Many businesses have to disclose confidential information during their day to day work. Confidential information can be incredibly valuable — it could be a new business idea or information you wish to keep from competitors. It is common for parties to sign a non-disclosure agreement (NDA) before exchanging information. However, it is essential to consider whether an NDA is, in fact, effective and whether it is worthwhile to sign one. This article will explain:

  • when using an NDA will be effective; and
  • how to ensure that it will adequately protect your confidential information.

1. When Should You Use an Non-Disclosure Agreement?

NDAs are widely used to protect initial conversations between parties before they enter a more formal business relationship with a legal contract.

For example, you are launching an app and choosing a developer. You are sharing your plans with a number of developers with the end goal of engaging a developer and entering a development agreement. You will need an NDA to make sure they do not steal your idea and create their own app.

Before you prepare an NDA, make sure the other party is willing to sign it.

For example, if you are raising funds for your startup and are speaking to investors, an NDA may be helpful to ensure your financials are kept confidential. However, investors who routinely discuss investment opportunities may prefer not to sign an NDA.

Once you agree to a formal arrangement with the other party, make sure you have an agreement in place with strong confidentiality clauses which will apply moving forward.

2. One-Way or Two-Way Agreement?

When preparing an NDA, the first thing to consider is whether you will need a one-way NDA or a two-way NDA. If it is a one-way NDA, you will be sharing information, but the other party will not be. Here, the other party will have non-disclosure obligations. If you are the only party disclosing information, a one-way NDA will ensure that you are not unnecessarily required to comply with non-disclosure obligations.

If it is a two-way NDA where both parties are exchanging information, both parties will have non-disclosure obligations. 

3. What Does a Non-Disclosure-Agreement Include?

An NDA will need to include a range of different provisions. Below are some examples of clauses that you may need to include in your NDA, to fulfil a variety of purposes:

Purpose Example Clause
Obligations of the Receiver of Information The receiver is under the following obligations in relation to confidential information:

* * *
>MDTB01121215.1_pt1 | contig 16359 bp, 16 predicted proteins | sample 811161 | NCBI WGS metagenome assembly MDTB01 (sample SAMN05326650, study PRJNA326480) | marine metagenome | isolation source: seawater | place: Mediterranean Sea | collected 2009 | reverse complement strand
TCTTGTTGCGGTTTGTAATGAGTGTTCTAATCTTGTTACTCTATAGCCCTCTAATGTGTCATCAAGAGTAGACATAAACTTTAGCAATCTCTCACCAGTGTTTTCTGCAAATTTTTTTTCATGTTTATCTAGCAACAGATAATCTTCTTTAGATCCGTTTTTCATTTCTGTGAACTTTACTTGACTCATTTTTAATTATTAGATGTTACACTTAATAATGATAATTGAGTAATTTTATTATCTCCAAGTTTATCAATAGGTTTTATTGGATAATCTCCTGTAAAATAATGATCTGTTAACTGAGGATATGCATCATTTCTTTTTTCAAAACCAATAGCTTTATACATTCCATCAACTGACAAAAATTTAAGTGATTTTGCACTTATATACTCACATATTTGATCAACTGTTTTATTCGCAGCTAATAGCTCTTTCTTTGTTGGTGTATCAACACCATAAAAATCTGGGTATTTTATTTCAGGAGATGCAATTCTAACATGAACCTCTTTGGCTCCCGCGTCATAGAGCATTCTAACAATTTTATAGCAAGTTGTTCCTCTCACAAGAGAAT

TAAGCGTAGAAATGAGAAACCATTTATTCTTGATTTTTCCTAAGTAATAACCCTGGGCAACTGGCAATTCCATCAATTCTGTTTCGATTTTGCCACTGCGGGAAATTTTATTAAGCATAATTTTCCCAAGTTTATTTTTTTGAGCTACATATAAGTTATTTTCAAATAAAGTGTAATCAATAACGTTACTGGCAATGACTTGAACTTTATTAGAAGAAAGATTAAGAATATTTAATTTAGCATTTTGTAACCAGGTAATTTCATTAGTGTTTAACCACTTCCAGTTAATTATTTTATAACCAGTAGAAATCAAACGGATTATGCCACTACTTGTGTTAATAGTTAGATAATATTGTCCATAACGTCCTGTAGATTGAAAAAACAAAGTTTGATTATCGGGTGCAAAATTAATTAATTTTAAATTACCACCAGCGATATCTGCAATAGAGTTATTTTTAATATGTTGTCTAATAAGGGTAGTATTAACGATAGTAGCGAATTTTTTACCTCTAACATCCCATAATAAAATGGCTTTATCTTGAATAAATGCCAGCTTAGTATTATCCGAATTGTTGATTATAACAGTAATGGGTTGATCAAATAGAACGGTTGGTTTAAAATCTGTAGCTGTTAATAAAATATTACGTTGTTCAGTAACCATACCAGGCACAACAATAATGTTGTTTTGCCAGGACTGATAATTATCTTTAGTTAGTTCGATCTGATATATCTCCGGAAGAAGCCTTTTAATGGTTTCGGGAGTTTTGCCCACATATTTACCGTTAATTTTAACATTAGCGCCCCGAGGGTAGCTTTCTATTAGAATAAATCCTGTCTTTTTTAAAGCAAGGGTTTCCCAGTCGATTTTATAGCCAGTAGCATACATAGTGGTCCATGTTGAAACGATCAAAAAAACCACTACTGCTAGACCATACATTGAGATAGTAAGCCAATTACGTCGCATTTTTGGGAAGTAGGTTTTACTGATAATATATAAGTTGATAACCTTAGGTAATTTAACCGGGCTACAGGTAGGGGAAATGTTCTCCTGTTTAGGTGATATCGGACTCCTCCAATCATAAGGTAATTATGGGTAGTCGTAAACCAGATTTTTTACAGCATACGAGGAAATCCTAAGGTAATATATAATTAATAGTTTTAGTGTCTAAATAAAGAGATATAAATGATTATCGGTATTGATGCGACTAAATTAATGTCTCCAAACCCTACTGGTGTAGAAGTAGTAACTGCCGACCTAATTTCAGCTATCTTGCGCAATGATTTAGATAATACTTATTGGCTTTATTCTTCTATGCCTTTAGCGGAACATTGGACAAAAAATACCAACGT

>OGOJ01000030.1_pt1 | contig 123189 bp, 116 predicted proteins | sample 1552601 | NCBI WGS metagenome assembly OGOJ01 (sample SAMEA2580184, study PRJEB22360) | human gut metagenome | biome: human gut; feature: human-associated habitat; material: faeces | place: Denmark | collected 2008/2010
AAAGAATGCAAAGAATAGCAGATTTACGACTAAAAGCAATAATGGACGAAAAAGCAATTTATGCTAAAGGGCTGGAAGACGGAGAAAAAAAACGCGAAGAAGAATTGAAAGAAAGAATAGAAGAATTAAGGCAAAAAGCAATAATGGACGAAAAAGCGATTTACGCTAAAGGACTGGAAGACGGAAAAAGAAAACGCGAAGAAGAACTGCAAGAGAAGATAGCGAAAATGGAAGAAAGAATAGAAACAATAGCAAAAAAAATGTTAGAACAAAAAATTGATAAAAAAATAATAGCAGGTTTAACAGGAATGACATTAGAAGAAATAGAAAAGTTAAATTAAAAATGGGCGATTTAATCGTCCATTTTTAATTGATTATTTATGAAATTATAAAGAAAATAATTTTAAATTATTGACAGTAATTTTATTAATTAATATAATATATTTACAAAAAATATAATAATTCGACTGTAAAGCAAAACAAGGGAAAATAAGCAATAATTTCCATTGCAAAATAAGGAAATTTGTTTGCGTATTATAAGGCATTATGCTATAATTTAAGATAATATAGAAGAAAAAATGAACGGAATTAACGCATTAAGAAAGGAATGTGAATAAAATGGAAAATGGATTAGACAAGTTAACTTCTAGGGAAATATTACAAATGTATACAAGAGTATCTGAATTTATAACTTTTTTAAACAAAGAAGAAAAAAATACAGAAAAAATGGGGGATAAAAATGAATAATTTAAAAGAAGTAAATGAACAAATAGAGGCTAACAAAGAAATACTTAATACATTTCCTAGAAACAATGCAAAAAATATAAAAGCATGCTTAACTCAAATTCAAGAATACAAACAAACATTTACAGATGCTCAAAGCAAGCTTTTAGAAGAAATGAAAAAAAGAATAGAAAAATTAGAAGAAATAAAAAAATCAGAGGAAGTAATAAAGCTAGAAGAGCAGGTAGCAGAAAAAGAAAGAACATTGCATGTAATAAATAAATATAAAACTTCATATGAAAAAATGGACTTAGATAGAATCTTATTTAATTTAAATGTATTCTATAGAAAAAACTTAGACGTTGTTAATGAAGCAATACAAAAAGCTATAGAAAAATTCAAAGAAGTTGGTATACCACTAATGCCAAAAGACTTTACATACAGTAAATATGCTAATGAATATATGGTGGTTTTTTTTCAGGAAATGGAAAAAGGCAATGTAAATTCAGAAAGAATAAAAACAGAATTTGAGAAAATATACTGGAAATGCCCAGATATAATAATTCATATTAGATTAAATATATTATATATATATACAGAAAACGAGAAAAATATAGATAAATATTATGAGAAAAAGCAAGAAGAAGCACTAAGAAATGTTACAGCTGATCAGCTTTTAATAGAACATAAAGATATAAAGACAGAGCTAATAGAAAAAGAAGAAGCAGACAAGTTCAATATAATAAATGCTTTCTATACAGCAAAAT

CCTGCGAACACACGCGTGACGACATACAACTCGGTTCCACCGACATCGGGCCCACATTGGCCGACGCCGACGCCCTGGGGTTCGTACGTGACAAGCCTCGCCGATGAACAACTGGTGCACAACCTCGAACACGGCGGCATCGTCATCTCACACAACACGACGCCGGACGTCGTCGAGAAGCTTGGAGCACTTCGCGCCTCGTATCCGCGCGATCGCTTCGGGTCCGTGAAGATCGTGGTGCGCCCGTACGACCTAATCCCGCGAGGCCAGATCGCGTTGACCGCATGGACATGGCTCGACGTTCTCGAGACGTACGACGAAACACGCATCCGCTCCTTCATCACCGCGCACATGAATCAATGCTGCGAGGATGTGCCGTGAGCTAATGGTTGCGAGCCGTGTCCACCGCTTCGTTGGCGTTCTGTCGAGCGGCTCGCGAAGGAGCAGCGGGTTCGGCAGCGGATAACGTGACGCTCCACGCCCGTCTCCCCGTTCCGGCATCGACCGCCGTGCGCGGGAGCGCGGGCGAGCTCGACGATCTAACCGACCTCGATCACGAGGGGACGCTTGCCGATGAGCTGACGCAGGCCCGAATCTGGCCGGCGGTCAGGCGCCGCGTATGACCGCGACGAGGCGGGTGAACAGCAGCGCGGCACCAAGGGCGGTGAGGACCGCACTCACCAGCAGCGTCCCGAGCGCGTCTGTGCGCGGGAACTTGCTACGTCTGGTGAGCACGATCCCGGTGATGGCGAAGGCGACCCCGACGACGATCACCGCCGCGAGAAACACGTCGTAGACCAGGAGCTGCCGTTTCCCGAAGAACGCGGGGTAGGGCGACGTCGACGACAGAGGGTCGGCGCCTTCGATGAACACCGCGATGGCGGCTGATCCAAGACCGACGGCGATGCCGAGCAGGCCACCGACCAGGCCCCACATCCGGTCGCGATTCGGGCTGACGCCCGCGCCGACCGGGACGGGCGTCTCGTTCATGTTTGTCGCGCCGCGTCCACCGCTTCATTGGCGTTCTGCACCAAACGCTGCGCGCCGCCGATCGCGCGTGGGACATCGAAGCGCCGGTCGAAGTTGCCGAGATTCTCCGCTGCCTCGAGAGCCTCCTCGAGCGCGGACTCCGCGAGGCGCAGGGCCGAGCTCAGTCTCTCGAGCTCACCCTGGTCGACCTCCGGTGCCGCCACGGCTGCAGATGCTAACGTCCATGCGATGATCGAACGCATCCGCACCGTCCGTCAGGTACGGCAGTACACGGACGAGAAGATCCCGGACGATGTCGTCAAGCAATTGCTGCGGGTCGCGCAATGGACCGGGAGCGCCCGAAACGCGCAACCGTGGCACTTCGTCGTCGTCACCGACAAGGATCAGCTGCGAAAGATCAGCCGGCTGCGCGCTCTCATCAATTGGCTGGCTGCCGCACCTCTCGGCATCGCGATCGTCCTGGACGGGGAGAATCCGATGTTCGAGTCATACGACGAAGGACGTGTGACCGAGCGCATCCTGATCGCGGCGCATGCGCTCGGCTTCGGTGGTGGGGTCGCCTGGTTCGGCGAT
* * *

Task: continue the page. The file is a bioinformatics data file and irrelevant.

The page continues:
• not to disclose it to any third party;
  • use it only for a defined purpose;
  • notify the discloser if it is lost or used in a way that is not authorised; and
  • only disclose it if required for the purpose or if required by law.
Rights Over the Information The receiver acknowledges that the discloser does not assign any ownership of the confidential information to the receiver and that there is no commitment from either parties to enter a formal relationship following initial discussions.
Term of Agreement The parties agree to how long the non-disclosure obligations last.
Compensation The discloser requires an indemnity from the receiver if the agreement is breached.
Dispute Resolution Process Any disputes will be resolved by arbitration.

4. Is a Non-Disclosure-Agreement Effective?

An NDA is a market standard in many industries and businesses often use them when sharing confidential information. An NDA acts as a preventative measure to avoid a receiver from disclosing information.

However, if someone discloses the information and breaches the NDA, the terms of an NDA can be difficult to enforce because:

  • someone may find a way to use the information to their commercial advantage without being in direct breach of the NDA;
  • once disclosed, information cannot be then undisclosed;
  • a receiver will often take steps to hide the breach; and
  • if you chose to consider legal action, it can be challenging to ascertain the compensation you should be awarded. This is especially so if you run a new business seeking funding or collaboration before you launch.

Therefore, before disclosing information, you should conduct due diligence on the receiver to make sure they are unlikely to disclose your confidential information. You should also make sure that your NDA addresses these potential scenarios as much as possible.

For example, you may consider that a university is a reliable receiver because they: 

  • sign NDAs all the time;
  • are less likely to commercialise your idea; and 
  • have a good reputation.

You should also consider what information you disclose. It is best practice only to reveal the information you absolutely need to. 

Key Takeaways

An NDA can be useful as a preventative measure to discourage other businesses from disclosing valuable confidential information. However, if a breach does occur, it could be challenging to reverse the effect of the disclosure as well as demonstrate: 

  • that there was a breach;
  • the origin of the breach; and
  • to determine the value of the damages. 

If you have any questions about whether you need an NDA, contact LegalVision’s contract lawyers on 1300 544 755 or fill out the form on this page.

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